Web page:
The Thing About Social Activism
It took me a week to figure out the videos that were being posted all over Facebook and Vine were for raising awareness for Amyotrophic lateral sclerosis (ALS), or Lou Gehrig’s Disease, “a progressive neurodegenerative disease that affects nerve cells in the brain and the spinal cord.” I remember leaning over to a friend siting next to me to tell her what these Ice Bucket Challenges were all about after finding it out myself to which she responded, “Huh? What is ALS?”
The Ice Bucket Challenge goes like this: People are asked to make a video of themselves dumping a bucket of ice water on their heads, post it a social media site, and then challenge three friends to do the same within 24 hours or donate $100 to ALS.
The ALS Ice Bucket Challenge went viral in the hopes of raising awareness through social media, and although it has come to be a great way to inform people about ALS, it didn’t exactly start off that way.
“There are a lot of things wrong with the Ice Bucket Challenge, but the most annoying is that it’s basically narcissism masked as altruism,” said Arielle Pardes, a writer for Vice. The challenge first started out without people attempting to educate others about ALS or inviting them to donate, but things quickly turned around for the better and now millions are aware of the disease and are now interested in helping out any way they can.
Eventually, many took notice that no one was really noticing what the Ice Bucket Challenge was even for and they stepped up to the plate. Many are now donating and dumping ice water on their heads, which is good. Money is being donated and people are beginning to seek out information about ALS.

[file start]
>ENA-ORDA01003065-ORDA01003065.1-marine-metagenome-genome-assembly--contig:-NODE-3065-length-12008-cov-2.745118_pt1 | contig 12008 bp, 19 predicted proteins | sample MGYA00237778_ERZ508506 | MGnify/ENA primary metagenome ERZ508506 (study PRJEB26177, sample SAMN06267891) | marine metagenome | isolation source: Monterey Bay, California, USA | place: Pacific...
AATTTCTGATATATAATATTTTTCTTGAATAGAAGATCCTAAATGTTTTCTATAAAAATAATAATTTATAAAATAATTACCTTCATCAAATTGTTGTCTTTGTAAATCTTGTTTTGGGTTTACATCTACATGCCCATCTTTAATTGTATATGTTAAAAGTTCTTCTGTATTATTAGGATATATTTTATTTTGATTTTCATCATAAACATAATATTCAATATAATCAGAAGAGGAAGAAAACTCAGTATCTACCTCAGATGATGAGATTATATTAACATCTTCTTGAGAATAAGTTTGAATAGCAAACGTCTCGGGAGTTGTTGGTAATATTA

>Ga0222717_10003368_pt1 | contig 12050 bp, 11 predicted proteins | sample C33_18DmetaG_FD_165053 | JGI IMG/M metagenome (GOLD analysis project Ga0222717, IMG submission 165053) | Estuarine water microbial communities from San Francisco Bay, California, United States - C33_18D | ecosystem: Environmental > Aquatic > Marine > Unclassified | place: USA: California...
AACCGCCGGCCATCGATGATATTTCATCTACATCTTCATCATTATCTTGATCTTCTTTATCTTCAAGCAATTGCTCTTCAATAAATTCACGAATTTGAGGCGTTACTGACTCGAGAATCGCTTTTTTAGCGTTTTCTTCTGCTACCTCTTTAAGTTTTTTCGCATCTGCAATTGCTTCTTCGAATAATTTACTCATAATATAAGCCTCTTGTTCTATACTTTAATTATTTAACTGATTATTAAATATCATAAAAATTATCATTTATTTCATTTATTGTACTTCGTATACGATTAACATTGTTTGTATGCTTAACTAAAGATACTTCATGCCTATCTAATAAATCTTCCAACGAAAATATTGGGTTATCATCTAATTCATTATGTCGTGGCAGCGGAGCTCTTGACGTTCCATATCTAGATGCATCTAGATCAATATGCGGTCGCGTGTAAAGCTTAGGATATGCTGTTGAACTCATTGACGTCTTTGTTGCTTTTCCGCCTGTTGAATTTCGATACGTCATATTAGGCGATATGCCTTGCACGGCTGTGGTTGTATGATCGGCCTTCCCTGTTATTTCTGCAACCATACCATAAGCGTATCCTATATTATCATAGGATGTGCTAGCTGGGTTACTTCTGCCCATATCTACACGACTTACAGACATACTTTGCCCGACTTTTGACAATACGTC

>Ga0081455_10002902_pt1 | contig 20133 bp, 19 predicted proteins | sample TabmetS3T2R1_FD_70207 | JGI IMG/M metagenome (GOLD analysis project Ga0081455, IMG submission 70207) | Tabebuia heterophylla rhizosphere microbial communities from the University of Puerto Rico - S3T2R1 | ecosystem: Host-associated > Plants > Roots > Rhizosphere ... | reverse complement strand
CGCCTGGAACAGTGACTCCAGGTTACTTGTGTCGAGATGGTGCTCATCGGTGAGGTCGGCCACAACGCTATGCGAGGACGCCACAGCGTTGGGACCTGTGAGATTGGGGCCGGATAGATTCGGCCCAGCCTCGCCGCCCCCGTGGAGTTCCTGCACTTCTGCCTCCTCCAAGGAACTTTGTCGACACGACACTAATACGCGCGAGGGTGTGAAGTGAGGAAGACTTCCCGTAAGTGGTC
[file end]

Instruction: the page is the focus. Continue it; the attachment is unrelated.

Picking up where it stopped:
Social media activism, in this case, went the long way around, but eventually succeeded in what it had to do. And somewhere along the way I realized that there are a lot of people who initially don’t care about various issues unless they are involved and/or there is some fun and cool way to show off in front of your friends on social media. And I guess that is something we have to keep in mind when we try to raise awareness for important social issues, diseases and various causes.
There are many causes and movements that have benefited from the spread of information and awareness through social media. But scores of other movements and causes have either fallen to the wayside or never made it to the surface to see the light of day because it wasn’t “trendy” enough.
The thing about social activism through new media is that it is very tricky to execute correctly. Social media can be used as a brilliant tool to reach more people at a faster rate, but you have to capture the seriousness of the cause, what needs to be done, and not let the message get construed in a 140 character tweet, a 2000 character Facebook post, or a 15 second or six second video on Instagram or Vine.
In the meantime, however, attempting to use social media for altruistic reasons is a good thing. I think it’s refreshing, regardless, to see more random acts of kindness and the want to help others in need.
And make sure you donate, if you haven’t already, by clicking here to support compassionate research that doesn’t test on animals, or directly on ALS’s website by clicking here.
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This entry was posted on August 27, 2014 by Jasmine D. Lowe. It was filed under Education, Life, News, Politics and was tagged with #ALSIceBucketChallenge, activism, ALS, ALS Ice bucket Challenge, Arielle Pardes, awareness, blog, causes, Ice Bucket Challenge, JasmineDLowe, journalism, life, Lou Gehrig’s Disease, politics, social activism, social issues, social media activism, The Thing About Social Activism, Vice, writer, Writing.
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